On Wednesday afternoon, I attended a small meeting at the Treasury Department with a group of center-left bloggers (Tim Fernholz, Mike Allen, Felix Salmon, Shahien Nasiripour, Nick Baumann, Ezra Klein) to hold a deep background discussion about the U.S. recovery and the world economy.
Felix has a super write up on Treasury's position on housing, on unemployment, on world trade, on global banking rules, on bond bubbles, and more. I don't have much to add to those subjects, but here are my additional takeaways from the small meeting with Treasury:
Overall attitude: Realistic, and realistically dire. How could it possibly be otherwise? The economy is crawling forward, emphasis on the crawling. GDP growth in Q3 could be as low as 1.7 percent by some estimates. Democrats can't pass anything larger than a thimble through Congress, because Republicans won't sign a bill unless it permanently cuts tax rates. Anything more sanguine than the acknowledgment that Congress is frozen and the recovery is slow would be just spin.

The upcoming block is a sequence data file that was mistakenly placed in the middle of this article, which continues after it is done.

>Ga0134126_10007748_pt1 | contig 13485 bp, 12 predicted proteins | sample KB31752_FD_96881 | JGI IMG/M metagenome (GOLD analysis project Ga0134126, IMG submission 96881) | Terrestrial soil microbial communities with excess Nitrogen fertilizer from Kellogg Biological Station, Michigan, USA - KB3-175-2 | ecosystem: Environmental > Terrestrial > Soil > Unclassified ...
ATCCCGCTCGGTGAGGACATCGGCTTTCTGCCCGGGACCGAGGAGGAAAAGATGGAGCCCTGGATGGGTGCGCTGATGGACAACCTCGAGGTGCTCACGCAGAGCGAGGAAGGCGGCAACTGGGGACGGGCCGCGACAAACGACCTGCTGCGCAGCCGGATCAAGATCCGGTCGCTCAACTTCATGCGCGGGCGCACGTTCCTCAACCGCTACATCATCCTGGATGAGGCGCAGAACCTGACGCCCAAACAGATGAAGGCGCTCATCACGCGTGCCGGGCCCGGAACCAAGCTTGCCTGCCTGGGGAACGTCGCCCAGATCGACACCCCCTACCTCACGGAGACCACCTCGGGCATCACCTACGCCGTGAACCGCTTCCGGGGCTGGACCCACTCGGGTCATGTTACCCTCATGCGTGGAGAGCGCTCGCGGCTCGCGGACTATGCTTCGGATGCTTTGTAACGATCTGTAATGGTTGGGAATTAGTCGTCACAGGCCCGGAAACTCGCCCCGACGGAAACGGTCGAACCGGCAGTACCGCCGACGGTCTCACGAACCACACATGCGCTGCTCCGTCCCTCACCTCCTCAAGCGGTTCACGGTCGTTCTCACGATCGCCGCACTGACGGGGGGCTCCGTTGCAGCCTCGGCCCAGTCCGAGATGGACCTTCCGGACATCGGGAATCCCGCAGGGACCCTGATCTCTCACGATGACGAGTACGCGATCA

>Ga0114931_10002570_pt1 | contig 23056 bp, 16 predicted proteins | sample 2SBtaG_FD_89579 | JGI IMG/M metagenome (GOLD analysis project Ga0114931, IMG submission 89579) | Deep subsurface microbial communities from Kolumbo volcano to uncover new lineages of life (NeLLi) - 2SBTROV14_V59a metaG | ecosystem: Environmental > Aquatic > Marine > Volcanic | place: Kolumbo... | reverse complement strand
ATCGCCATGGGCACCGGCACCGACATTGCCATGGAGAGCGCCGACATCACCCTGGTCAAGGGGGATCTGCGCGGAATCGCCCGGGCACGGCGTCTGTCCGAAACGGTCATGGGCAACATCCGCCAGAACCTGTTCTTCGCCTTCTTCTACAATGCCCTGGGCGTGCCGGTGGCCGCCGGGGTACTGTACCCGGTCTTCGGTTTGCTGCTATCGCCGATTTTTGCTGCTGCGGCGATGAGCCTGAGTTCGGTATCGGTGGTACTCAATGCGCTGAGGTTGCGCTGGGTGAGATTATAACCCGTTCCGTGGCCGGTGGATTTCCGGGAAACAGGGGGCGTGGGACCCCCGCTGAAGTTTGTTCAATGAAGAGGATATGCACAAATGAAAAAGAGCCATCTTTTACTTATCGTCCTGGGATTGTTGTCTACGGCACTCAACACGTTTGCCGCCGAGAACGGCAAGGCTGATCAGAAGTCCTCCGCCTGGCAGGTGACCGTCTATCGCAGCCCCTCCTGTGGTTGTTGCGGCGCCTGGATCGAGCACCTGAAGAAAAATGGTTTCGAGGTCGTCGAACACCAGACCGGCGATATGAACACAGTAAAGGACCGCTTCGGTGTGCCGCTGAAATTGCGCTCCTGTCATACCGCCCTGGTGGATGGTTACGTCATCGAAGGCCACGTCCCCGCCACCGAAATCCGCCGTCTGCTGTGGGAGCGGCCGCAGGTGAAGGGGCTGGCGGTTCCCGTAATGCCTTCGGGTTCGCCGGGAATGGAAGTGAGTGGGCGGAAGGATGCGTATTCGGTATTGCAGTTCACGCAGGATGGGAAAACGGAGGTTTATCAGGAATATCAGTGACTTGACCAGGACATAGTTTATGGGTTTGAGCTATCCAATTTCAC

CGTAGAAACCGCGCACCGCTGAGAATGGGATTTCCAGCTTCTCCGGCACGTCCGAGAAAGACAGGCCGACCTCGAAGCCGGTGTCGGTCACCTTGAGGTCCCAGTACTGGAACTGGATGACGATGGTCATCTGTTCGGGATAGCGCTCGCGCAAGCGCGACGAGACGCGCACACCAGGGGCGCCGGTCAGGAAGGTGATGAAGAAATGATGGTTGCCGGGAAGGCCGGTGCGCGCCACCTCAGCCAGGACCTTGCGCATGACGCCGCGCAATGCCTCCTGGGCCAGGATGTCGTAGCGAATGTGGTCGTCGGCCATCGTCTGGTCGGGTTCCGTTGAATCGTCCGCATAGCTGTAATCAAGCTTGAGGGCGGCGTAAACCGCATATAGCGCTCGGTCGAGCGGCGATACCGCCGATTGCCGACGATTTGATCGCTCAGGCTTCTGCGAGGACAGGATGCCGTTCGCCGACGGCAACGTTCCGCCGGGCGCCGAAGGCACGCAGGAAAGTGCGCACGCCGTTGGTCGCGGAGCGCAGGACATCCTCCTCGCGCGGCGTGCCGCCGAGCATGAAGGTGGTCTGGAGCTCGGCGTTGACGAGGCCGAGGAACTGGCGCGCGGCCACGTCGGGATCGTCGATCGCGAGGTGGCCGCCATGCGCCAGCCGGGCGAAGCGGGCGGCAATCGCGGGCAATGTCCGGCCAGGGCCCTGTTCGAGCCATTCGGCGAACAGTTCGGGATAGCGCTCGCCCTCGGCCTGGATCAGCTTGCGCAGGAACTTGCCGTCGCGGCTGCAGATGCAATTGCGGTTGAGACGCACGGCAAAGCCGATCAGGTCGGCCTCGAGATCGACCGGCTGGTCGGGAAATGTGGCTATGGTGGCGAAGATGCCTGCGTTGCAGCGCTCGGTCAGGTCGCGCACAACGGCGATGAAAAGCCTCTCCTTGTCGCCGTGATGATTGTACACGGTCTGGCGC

Social Security reform: Treasury said the deficit commission set up by the president was close to agreeing on a package to reform Social Security. No details on what's in there, but I've heard from other people that it's going to focus on benefit reductions for the wealthy rather than tax increases. Read more about how that would work here.